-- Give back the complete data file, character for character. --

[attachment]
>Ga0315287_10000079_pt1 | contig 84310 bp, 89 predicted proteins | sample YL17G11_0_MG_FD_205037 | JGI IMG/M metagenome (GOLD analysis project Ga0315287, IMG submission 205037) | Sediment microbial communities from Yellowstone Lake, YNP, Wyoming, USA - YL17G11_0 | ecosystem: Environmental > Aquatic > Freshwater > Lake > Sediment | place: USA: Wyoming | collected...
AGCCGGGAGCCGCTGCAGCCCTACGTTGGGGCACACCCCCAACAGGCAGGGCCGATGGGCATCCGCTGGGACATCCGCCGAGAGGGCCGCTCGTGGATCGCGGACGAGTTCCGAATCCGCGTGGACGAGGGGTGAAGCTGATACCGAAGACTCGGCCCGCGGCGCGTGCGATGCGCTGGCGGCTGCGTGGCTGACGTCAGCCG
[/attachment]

>Ga0315287_10000079_pt1 | contig 84310 bp, 89 predicted proteins | sample YL17G11_0_MG_FD_205037 | JGI IMG/M metagenome (GOLD analysis project Ga0315287, IMG submission 205037) | Sediment microbial communities from Yellowstone Lake, YNP, Wyoming, USA - YL17G11_0 | ecosystem: Environmental > Aquatic > Freshwater > Lake > Sediment | place: USA: Wyoming | collected...
AGCCGGGAGCCGCTGCAGCCCTACGTTGGGGCACACCCCCAACAGGCAGGGCCGATGGGCATCCGCTGGGACATCCGCCGAGAGGGCCGCTCGTGGATCGCGGACGAGTTCCGAATCCGCGTGGACGAGGGGTGAAGCTGATACCGAAGACTCGGCCCGCGGCGCGTGCGATGCGCTGGCGGCTGCGTGGCTGACGTCAGCCG